Author Topic: Are pink-podded peas possible?  (Read 1240 times)

Klaus Brugger

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Re: Are pink-podded peas possible?
« Reply #15 on: 2022-01-30, 12:11:39 PM »
I think I've already posted this on another thread: Michael Mazourek and Johanna Keigler (Cornell Universtiy) had a presentation about their pea breeding and pea biochemistry in general on the Culinary Breeding Network's YouTube channel (as part of the 2021 CBN Variety Showcase), where they also showed a picture of bb pink on yellow (among other combinations): https://www.youtube.com/watch?v=D_XYtAnv94U&t=4060s.

And here's a picture I took in the Arche Noah visitor's garden in Austria last year. It's progeny of one of a few purple × yellow crosses my colleagues made some years ago, not stable yet. It shows that a purple anthocyanin blush on a yellow background can appear quite pinkish.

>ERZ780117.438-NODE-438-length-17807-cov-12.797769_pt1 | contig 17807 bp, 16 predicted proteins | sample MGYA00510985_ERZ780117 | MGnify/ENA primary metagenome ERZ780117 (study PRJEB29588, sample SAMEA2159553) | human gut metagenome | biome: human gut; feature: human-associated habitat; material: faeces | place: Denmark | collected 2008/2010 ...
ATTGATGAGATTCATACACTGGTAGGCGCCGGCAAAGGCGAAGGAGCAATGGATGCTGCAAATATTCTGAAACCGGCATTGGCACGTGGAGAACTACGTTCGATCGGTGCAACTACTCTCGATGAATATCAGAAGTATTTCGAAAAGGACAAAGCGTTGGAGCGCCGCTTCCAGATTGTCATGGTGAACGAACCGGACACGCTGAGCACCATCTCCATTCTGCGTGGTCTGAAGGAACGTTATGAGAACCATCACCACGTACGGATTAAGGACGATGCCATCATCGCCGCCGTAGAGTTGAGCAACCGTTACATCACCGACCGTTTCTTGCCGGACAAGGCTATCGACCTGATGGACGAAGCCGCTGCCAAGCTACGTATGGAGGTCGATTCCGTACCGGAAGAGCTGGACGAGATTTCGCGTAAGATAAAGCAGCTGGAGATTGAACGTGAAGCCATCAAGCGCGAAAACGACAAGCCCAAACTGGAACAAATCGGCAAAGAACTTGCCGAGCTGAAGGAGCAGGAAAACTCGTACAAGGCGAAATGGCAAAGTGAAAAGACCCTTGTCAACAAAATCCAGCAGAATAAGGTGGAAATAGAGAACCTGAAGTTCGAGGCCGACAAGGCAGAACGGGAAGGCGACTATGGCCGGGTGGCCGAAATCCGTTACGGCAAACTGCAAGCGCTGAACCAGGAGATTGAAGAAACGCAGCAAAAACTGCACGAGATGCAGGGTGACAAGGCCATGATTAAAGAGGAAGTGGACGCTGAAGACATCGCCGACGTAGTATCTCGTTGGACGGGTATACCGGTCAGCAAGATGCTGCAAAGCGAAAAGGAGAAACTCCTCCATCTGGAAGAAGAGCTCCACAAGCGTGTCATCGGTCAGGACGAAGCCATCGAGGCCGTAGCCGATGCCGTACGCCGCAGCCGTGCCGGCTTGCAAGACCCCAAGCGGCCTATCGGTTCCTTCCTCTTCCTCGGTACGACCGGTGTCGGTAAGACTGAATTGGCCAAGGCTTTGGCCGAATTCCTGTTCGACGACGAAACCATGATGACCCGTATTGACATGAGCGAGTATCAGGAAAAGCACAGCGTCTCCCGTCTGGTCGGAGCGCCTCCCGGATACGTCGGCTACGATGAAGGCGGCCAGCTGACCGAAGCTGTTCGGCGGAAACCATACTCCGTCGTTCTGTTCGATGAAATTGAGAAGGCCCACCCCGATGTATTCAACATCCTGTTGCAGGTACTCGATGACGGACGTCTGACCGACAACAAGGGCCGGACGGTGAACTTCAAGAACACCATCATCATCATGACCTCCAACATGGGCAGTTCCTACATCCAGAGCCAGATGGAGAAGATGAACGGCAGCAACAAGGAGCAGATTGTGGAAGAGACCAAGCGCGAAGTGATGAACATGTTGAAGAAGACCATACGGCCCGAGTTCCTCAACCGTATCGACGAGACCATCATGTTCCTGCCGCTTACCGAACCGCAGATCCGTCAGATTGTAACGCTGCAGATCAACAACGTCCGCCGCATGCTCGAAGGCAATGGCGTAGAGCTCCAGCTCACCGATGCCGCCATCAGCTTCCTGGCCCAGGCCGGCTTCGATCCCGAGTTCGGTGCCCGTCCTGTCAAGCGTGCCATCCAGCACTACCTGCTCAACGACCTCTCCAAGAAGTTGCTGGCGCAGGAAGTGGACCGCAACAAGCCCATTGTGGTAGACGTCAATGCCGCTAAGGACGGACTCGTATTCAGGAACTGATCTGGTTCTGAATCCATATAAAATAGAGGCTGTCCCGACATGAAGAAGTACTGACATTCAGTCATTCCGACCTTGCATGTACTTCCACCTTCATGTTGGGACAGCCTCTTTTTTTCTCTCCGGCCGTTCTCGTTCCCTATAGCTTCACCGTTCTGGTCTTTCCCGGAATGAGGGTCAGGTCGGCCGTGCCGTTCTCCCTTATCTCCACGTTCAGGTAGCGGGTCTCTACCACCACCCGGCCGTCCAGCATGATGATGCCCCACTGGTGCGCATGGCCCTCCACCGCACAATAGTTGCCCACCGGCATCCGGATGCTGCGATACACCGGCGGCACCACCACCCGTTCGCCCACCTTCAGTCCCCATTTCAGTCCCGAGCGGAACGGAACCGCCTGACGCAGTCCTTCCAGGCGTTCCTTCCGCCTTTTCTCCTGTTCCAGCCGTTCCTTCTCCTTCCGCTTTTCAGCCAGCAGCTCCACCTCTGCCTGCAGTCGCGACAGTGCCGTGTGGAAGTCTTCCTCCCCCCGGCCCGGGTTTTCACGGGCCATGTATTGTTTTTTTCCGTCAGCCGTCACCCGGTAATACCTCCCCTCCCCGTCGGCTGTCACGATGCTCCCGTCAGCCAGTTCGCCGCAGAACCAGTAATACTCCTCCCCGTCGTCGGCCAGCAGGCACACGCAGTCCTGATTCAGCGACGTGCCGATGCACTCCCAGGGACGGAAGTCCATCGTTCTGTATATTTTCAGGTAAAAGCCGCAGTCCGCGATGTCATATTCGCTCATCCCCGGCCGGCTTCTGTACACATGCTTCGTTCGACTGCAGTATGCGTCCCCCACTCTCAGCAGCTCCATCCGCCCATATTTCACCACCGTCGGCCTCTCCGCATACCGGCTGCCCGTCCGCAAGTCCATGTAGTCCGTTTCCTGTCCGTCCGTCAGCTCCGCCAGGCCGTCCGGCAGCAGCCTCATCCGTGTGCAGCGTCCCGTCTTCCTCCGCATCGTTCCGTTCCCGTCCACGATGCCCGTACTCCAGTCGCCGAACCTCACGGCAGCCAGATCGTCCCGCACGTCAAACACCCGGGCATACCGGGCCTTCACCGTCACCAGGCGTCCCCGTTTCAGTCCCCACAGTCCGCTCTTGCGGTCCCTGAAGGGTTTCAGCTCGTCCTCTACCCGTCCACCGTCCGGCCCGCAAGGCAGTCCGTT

J Hunch

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Re: Are pink-podded peas possible?
« Reply #16 on: 2022-01-30, 09:28:19 PM »
Wow, great link! Looks like this cross has already been tried after all. It's so neat to see the results of layering various anthocyanin modifications on top of the different pod colors. Some really nice pinks in there. I'd love to have those pink-blushed yellow pods in a rainbow mix. Exciting!

Andrew Barney

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Re: Are pink-podded peas possible?
« Reply #17 on: 2022-02-02, 12:17:23 AM »
I'm quite confident that the "b" gene will modify the purple into a muted red color. In fact someone in England has already demonstrated this cross does work. I would need to do deep googling to find the blog post to show you.

Continuing this, I am am confident that the "b" gene in combination with a red podded line using the "gp" yellow podded gene underneath would come out similar to Rebsie Fairholm's original "peachy pod". I hope someday I or others can succeed in this. I think it would be wonderful.

The tendrils on my yellow and purple podded lines are both yellow and purple. Red lines have both. Can't remember if orange-pod does or not.